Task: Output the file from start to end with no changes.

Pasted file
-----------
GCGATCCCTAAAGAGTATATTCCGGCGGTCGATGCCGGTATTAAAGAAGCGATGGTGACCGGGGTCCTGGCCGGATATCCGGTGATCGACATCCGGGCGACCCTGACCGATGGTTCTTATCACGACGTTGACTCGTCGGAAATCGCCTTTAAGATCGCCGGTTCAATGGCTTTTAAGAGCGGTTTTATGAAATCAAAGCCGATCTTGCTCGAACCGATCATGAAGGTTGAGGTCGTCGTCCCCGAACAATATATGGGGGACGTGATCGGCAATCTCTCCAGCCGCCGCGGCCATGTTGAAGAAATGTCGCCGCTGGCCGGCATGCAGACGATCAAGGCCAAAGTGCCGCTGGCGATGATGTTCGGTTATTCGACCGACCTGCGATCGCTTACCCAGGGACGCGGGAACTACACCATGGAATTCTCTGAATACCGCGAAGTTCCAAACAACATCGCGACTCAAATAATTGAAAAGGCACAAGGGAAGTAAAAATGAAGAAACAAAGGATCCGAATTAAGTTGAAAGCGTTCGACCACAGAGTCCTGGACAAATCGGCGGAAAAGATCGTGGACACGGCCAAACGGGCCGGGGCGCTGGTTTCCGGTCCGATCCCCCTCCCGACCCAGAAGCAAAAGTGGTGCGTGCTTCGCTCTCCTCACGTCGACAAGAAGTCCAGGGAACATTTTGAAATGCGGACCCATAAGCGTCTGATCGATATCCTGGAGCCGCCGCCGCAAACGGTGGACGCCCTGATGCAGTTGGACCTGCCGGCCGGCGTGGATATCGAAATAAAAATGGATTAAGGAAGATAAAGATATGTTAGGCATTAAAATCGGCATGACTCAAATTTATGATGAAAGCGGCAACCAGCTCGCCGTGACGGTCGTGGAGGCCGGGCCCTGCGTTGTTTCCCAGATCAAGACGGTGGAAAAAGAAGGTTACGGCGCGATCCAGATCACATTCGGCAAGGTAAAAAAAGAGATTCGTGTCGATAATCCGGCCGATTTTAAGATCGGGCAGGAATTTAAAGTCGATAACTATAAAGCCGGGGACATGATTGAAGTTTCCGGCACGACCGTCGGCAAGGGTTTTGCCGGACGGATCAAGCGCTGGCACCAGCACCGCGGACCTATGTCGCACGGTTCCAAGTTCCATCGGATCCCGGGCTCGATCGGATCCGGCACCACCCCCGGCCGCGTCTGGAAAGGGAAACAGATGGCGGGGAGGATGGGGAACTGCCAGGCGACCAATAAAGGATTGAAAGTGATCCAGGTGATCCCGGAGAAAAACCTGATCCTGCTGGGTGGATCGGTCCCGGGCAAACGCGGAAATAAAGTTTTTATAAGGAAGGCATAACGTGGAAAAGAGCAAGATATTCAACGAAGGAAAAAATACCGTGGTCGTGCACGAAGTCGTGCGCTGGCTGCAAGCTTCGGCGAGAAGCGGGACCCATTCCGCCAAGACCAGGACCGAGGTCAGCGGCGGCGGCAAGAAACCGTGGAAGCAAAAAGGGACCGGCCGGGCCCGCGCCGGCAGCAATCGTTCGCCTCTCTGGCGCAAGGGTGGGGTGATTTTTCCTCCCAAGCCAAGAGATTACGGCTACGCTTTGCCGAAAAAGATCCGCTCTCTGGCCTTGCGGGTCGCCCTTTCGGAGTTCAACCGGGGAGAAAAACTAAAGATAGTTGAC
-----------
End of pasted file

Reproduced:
GCGATCCCTAAAGAGTATATTCCGGCGGTCGATGCCGGTATTAAAGAAGCGATGGTGACCGGGGTCCTGGCCGGATATCCGGTGATCGACATCCGGGCGACCCTGACCGATGGTTCTTATCACGACGTTGACTCGTCGGAAATCGCCTTTAAGATCGCCGGTTCAATGGCTTTTAAGAGCGGTTTTATGAAATCAAAGCCGATCTTGCTCGAACCGATCATGAAGGTTGAGGTCGTCGTCCCCGAACAATATATGGGGGACGTGATCGGCAATCTCTCCAGCCGCCGCGGCCATGTTGAAGAAATGTCGCCGCTGGCCGGCATGCAGACGATCAAGGCCAAAGTGCCGCTGGCGATGATGTTCGGTTATTCGACCGACCTGCGATCGCTTACCCAGGGACGCGGGAACTACACCATGGAATTCTCTGAATACCGCGAAGTTCCAAACAACATCGCGACTCAAATAATTGAAAAGGCACAAGGGAAGTAAAAATGAAGAAACAAAGGATCCGAATTAAGTTGAAAGCGTTCGACCACAGAGTCCTGGACAAATCGGCGGAAAAGATCGTGGACACGGCCAAACGGGCCGGGGCGCTGGTTTCCGGTCCGATCCCCCTCCCGACCCAGAAGCAAAAGTGGTGCGTGCTTCGCTCTCCTCACGTCGACAAGAAGTCCAGGGAACATTTTGAAATGCGGACCCATAAGCGTCTGATCGATATCCTGGAGCCGCCGCCGCAAACGGTGGACGCCCTGATGCAGTTGGACCTGCCGGCCGGCGTGGATATCGAAATAAAAATGGATTAAGGAAGATAAAGATATGTTAGGCATTAAAATCGGCATGACTCAAATTTATGATGAAAGCGGCAACCAGCTCGCCGTGACGGTCGTGGAGGCCGGGCCCTGCGTTGTTTCCCAGATCAAGACGGTGGAAAAAGAAGGTTACGGCGCGATCCAGATCACATTCGGCAAGGTAAAAAAAGAGATTCGTGTCGATAATCCGGCCGATTTTAAGATCGGGCAGGAATTTAAAGTCGATAACTATAAAGCCGGGGACATGATTGAAGTTTCCGGCACGACCGTCGGCAAGGGTTTTGCCGGACGGATCAAGCGCTGGCACCAGCACCGCGGACCTATGTCGCACGGTTCCAAGTTCCATCGGATCCCGGGCTCGATCGGATCCGGCACCACCCCCGGCCGCGTCTGGAAAGGGAAACAGATGGCGGGGAGGATGGGGAACTGCCAGGCGACCAATAAAGGATTGAAAGTGATCCAGGTGATCCCGGAGAAAAACCTGATCCTGCTGGGTGGATCGGTCCCGGGCAAACGCGGAAATAAAGTTTTTATAAGGAAGGCATAACGTGGAAAAGAGCAAGATATTCAACGAAGGAAAAAATACCGTGGTCGTGCACGAAGTCGTGCGCTGGCTGCAAGCTTCGGCGAGAAGCGGGACCCATTCCGCCAAGACCAGGACCGAGGTCAGCGGCGGCGGCAAGAAACCGTGGAAGCAAAAAGGGACCGGCCGGGCCCGCGCCGGCAGCAATCGTTCGCCTCTCTGGCGCAAGGGTGGGGTGATTTTTCCTCCCAAGCCAAGAGATTACGGCTACGCTTTGCCGAAAAAGATCCGCTCTCTGGCCTTGCGGGTCGCCCTTTCGGAGTTCAACCGGGGAGAAAAACTAAAGATAGTTGAC